Comments

Up With GravitySM Lesson 2 – Using your Center of Gravity while Moving — 12 Comments

  1. Hi Robert
    I’m almost 67 and for years have been aware of my poor posture, but have seemed powerless to adjust it. My shoulders are rounded and by head pushes forward. Yoga helps me become aware but focus soon falls away once I’m outside the yoga studio. Instantly, after locating my centre of gravity and practising arrow, line and circle walking my posture seems significantly better. My shoulders automatically seem to drop and move back without me specifically focusing on them. I realise I’ll need to work on this if it is to become my new way of being, and I have many years of bad habits to undo, but I’m excited and optimistic that it’s never too late
    Thank you
    Jan

  2. Hi!

    I am overweight and suffer from very intense sciatica, so I can literally feel how I’m punishing my body when I walk in general. I’m so excited by just trying this way of walking around the house; it’s gentle and smooth – unlike my usual heavy step.

    Thanks for sharing this 🙂

    Regards

    Miki

  3. Hi Robert,

    I’ve been playing with these ideas today when walking around the house.

    My habit is to walk fast, pushing myself forward. Using my centre of gravity while moving helped me to find my natural, more comfortable pace.

    Thanks for sharing your work, very useful.

    All the best
    Jacek

  4. Hello Robert,

    I would like to ask you if when we walked back, the position of arrow tip changes to the back. There’s a change in the reverse walking?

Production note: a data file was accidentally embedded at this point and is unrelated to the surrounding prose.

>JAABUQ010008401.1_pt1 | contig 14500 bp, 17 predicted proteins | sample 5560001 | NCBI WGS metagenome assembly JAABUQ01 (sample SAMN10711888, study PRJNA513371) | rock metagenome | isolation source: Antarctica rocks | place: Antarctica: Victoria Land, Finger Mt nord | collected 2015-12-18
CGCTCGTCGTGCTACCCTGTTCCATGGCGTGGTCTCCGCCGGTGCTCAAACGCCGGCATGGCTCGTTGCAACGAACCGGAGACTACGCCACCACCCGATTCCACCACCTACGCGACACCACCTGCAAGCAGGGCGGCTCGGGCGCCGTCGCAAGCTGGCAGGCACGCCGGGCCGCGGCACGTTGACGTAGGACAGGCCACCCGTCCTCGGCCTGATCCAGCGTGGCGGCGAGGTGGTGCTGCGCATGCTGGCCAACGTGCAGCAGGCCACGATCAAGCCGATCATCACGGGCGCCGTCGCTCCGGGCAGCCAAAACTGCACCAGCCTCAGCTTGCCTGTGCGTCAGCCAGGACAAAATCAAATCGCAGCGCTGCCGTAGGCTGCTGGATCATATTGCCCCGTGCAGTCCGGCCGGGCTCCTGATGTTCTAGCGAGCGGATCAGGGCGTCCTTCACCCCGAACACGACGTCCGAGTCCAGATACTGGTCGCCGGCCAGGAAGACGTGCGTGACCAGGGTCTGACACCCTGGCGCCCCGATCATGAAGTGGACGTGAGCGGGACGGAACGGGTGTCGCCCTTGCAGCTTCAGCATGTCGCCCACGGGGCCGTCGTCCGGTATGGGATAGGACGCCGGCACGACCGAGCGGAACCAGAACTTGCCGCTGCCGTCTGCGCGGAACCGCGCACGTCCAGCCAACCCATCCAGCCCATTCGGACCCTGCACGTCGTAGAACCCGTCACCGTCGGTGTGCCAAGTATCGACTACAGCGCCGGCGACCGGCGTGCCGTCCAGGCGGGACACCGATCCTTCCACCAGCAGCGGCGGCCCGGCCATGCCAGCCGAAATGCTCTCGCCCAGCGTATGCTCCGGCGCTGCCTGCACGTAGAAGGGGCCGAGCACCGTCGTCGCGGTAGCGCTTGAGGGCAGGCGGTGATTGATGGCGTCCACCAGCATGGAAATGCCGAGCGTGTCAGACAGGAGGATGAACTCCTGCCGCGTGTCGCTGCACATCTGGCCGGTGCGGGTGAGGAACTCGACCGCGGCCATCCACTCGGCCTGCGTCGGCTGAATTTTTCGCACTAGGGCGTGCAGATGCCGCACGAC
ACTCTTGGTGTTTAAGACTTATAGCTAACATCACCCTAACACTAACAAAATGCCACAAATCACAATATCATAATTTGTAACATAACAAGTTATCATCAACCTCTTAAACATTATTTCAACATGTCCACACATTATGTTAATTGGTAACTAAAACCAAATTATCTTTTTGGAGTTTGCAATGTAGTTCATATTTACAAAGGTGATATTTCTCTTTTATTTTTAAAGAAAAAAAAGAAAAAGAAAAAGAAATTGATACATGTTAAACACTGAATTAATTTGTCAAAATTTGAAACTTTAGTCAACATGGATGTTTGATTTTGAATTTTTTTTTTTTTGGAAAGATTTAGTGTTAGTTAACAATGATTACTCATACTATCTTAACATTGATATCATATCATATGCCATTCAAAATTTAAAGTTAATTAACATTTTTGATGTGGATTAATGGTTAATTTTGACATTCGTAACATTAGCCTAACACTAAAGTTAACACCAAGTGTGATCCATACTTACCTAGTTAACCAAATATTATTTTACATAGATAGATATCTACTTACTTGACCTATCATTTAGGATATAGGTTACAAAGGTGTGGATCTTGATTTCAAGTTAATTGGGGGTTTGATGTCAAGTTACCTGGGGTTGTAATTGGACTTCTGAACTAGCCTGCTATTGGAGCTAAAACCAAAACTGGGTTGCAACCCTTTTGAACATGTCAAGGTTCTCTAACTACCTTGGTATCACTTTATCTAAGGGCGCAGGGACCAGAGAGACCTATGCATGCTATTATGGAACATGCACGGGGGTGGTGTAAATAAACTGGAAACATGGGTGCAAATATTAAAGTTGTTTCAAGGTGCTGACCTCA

• Hi Ramon, Great question! Yes, if you’re walking backward, the arrow tip should point backward. You can do the same sorts of experiments with backward walking as with ordinary walking.

      Robert

  5. Robert,

    Perhaps I missed it, but where (at least in my mind) should my center of gravity be located relative to my feet? Over my toes? Over my heels? Anywhere that I will not tip over?

    • If you locate your CG (lesson 1) and locate your feet, then you’ll know. If you happen to be standing, of course, it’s petty much over your feet – but the precise relationship depends a lot on HOW you’re standing. For some people, it could be behind, or in front, of their feet – pretty solid evidence of very poor posture.

  6. This information immediately caused a change in the feeling of being in my body. I’m newly introduced to these ideas and have been searching for more. Thanks for the time and care you took in putting this into words.

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